Call for help with roads disaster


p2446 bush road floodedLETTER TO THE EDITOR
Sir – Remote Indigenous communities in Central Australia are likely to remain isolated and subject to frequent road closures unless urgent funding is received to reinstate flood damaged roads.
The council manages over 1,700km of roads within the Central Desert Region including roads that provide the primary access to remote Indigenous communities. These roads were badly affected by the December 2016 and January 2017 rains.
The weather event over the Christmas period was our second natural disaster in three years.
The damage to our road network was severe with many roads being impassable for weeks following the rain.
Opening works have been completed to all of our major roads and this has allowed limited access to all communities.
Unfortunately, any major reinstatement of these roads will be dependent on disaster recovery funding.
The repair bill for the whole network will be about $57m and it is clear that the remote Indigenous communities serviced by the council will not be able to afford these works independent of government assistance.
The council area services some of most remote and disadvantaged communities in Australia.
Access to our homes and communities is a basic human right.
We hope that the federal and territory governments will help us to rebuild our roads so we can travel safely and get basic supplies.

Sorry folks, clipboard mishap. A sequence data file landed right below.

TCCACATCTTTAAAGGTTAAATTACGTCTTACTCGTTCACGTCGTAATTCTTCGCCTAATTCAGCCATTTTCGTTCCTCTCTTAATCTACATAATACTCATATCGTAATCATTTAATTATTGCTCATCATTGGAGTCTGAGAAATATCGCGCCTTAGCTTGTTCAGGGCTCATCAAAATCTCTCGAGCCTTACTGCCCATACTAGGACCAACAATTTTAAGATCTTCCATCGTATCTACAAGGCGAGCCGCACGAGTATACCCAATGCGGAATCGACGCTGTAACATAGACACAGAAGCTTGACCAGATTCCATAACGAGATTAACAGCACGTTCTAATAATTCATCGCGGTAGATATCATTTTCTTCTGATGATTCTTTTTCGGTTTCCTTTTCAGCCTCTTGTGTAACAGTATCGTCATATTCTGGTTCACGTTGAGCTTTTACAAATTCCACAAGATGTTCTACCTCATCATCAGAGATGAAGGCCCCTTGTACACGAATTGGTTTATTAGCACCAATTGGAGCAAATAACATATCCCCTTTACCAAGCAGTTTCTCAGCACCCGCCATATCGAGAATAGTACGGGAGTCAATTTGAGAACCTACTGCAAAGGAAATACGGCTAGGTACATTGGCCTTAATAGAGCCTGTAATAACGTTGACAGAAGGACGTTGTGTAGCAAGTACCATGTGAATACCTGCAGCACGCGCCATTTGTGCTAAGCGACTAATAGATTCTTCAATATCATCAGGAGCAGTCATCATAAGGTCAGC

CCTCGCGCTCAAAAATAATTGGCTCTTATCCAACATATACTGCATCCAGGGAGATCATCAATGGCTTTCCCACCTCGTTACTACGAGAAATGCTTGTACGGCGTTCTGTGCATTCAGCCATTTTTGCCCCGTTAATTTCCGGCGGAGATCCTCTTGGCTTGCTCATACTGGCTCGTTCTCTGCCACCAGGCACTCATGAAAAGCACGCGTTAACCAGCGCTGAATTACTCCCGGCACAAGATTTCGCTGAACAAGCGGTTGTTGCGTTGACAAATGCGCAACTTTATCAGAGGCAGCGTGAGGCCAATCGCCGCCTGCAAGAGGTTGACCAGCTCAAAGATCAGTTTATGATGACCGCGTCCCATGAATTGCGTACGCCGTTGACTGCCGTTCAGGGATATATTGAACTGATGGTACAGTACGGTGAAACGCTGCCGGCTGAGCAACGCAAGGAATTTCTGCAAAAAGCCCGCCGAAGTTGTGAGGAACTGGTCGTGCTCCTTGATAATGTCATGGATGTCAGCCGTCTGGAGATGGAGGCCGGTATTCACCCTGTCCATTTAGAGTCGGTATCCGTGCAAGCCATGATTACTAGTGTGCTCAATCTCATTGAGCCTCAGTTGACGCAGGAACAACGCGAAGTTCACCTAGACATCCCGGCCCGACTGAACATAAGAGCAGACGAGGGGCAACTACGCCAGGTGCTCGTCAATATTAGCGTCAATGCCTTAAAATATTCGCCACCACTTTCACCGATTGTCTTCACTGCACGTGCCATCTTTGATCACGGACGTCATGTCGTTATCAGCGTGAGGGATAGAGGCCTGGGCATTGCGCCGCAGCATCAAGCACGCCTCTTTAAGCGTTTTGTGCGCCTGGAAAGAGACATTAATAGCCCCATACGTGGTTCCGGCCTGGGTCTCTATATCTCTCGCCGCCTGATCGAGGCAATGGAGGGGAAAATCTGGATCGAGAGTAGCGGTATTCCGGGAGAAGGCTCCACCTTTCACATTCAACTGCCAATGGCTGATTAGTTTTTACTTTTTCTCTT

We have already spend over $550,000 just getting the roads open.
President Adrian Dixon
Central Desert Regional Council


  1. Why don’t the land councils step in? A book I read recently called “Wake up time” went through the amount of money the LCs have and it’s a significant number!

  2. This thread is pertinent to many of the recent stories where there are various comments about Indigenous people wishing to take more control of their destinies and comments about being responsible and of course the subliminal land rights issues.
    So, we have ALL mentioned “equal” many times.
    So the scenarios is, if I take my extended family to a remote area and purchase some land, would it –
    A) Be reasonable to me to expect the taxpayers to pay for the Infrastructure I need (Power, Water, Communications and a well maintained road).
    B) Would they pay?
    I think what most people would say is something like: “You chose to live there, so you should pay the cost.” After all, it is a choice to live there.
    I did build a house somewhere once, that didn’t have electricity and I had to pay a huge amount to have electricity supplied.
    So, what’s the difference, why are the taxpayers expected to pay?
    Where is the equality it that?


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